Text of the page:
Renaissance naming conventions

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Cass Couvelas
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Renaissance naming conventions

Post by Cass Couvelas » Mon Nov 13, 2017 12:20 pm

I’ve been enjoying browsing Pogmoor’s hugely informative website,

I always smile at the quaint gentility (to my 21st-century eyes) in the convention of naming pieces with people’s names; anything from the straightforward Dr Case's Pavan to the somewhat more baffling mouthful The Short Mesure off my Lady Wynkfyld's Rownde.

Generally speaking, would those eponymous folk have been responsible for commissioning the piece, or would they have been people the composers particularly wanted to flatter?
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Re: Renaissance naming conventions

Post by pogmoor » Mon Nov 13, 2017 12:55 pm

Some names from the English renaissance are totally baffling - the anonymous Militis Dump and John Whitfield's Mr. Strangs Gregory Hitts are two that come to mind. Some pieces are very clearly dedicated to composers' sponsors - the grandest title I can think of being The Most High and Mighty Christianus the Fourth, King of Denmark, his Galliard - by John Dowland, when he was working for the King of Denmark. The great majority of pieces are found only in manuscript collections, a lot have no title or a generic title such as Allemande and some have names reflecting a popular tune they are based on such as Go From my Window. Some even have names that raise the suspicion the musician or scribe involved may have misheard an unfamiliar name - there are pieces from the 17th century entitled Serebrand (surely a mishearing of Sarabande) and there is a piece in the Willoughby Lute Book entitled Quando Claro, Quando Claro which looks like a 'cod Latin' mishearing of Conde Claros (it's certainly the same tune). It's all a bit of a hotch-potch really!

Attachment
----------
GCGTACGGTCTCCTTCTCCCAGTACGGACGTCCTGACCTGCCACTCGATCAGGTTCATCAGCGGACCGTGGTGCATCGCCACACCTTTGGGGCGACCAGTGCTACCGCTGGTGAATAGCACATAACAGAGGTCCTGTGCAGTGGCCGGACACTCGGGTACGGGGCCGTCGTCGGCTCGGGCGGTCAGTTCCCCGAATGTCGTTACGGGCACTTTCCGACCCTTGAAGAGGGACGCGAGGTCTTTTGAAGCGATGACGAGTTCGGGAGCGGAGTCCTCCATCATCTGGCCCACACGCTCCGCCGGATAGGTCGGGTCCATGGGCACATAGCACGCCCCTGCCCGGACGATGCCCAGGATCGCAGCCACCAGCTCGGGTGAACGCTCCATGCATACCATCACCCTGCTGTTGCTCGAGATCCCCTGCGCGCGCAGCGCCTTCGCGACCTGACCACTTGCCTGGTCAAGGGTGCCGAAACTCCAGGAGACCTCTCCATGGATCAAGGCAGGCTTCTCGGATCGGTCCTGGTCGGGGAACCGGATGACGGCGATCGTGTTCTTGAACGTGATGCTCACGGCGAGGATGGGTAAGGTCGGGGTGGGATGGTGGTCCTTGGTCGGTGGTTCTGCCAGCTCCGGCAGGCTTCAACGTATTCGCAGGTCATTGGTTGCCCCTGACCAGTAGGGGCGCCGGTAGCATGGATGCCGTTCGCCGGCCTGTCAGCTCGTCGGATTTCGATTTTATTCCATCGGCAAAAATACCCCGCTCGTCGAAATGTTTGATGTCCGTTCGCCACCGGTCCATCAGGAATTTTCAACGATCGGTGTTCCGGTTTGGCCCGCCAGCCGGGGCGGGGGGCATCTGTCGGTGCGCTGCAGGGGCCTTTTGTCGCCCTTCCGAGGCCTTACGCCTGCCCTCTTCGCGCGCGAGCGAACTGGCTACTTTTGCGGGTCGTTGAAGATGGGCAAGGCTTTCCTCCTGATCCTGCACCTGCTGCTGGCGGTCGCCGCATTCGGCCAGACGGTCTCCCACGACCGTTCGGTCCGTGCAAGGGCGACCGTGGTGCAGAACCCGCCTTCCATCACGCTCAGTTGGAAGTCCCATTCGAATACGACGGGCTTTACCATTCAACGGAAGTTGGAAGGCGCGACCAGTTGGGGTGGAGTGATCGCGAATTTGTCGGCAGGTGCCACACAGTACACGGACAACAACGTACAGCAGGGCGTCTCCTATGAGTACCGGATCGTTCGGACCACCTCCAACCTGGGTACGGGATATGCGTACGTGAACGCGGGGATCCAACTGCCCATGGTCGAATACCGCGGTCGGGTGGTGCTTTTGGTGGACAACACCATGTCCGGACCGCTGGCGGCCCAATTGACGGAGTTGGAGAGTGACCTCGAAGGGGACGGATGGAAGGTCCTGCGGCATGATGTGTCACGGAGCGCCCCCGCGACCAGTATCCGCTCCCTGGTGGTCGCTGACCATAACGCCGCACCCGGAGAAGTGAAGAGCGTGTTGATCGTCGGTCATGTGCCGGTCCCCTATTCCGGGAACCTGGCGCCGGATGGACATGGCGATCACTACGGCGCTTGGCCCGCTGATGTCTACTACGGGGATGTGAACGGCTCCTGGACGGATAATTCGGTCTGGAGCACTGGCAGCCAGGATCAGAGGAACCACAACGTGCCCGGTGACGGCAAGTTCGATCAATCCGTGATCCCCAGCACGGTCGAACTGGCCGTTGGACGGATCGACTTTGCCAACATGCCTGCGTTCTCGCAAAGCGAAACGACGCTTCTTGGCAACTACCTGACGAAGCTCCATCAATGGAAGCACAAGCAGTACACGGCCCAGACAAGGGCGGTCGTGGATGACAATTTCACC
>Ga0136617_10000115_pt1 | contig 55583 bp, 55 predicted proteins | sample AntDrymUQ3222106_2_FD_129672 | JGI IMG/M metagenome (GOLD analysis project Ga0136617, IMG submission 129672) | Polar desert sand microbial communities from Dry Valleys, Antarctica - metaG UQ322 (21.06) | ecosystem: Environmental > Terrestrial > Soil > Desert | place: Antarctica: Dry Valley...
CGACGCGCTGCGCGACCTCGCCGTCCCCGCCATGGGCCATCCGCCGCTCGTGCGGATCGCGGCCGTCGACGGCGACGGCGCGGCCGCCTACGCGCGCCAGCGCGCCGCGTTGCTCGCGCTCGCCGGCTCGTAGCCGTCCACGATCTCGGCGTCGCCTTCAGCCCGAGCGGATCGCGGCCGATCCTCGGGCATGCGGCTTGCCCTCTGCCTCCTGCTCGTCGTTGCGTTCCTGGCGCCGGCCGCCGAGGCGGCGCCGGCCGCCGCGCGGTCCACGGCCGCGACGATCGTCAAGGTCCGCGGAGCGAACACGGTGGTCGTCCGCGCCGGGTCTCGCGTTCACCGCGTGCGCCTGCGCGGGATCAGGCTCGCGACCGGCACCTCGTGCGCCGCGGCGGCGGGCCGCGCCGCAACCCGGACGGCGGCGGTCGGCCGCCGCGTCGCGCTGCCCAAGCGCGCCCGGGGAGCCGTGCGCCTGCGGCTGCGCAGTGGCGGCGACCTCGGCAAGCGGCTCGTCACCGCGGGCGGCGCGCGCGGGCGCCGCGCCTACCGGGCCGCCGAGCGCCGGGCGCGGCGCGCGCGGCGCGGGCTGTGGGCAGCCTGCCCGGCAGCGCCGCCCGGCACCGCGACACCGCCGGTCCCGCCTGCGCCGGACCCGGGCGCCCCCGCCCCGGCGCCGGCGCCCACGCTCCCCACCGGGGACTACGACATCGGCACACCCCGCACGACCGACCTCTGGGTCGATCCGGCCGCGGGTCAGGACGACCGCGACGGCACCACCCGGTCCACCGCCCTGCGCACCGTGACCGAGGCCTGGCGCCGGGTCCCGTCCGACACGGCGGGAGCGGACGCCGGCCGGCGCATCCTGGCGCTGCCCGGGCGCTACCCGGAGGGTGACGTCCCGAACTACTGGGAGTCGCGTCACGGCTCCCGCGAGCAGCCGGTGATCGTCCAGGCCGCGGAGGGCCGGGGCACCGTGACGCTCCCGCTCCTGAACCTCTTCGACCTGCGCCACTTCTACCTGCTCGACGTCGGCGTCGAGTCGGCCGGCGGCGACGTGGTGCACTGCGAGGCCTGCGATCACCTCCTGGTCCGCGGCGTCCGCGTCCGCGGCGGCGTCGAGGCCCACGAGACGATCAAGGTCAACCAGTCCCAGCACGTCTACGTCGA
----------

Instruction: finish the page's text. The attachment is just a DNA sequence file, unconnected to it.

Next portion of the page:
Eric from GuitarLoot
Renaissance and Baroque freak; classical guitars by Lester Backshall (2008), Ramirez (Guitarra del Tiempo 2017),
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Re: Renaissance naming conventions

Post by sxedio » Mon Nov 13, 2017 9:42 pm

This kind of naming convention survived well after the renaissance in late 18th and 19th century fiddle music publications, and folk composers still use this kind of tune names, usually a way to dedicate a piece to someone, and sometimes indeed an acknowledgment of a sponsor.
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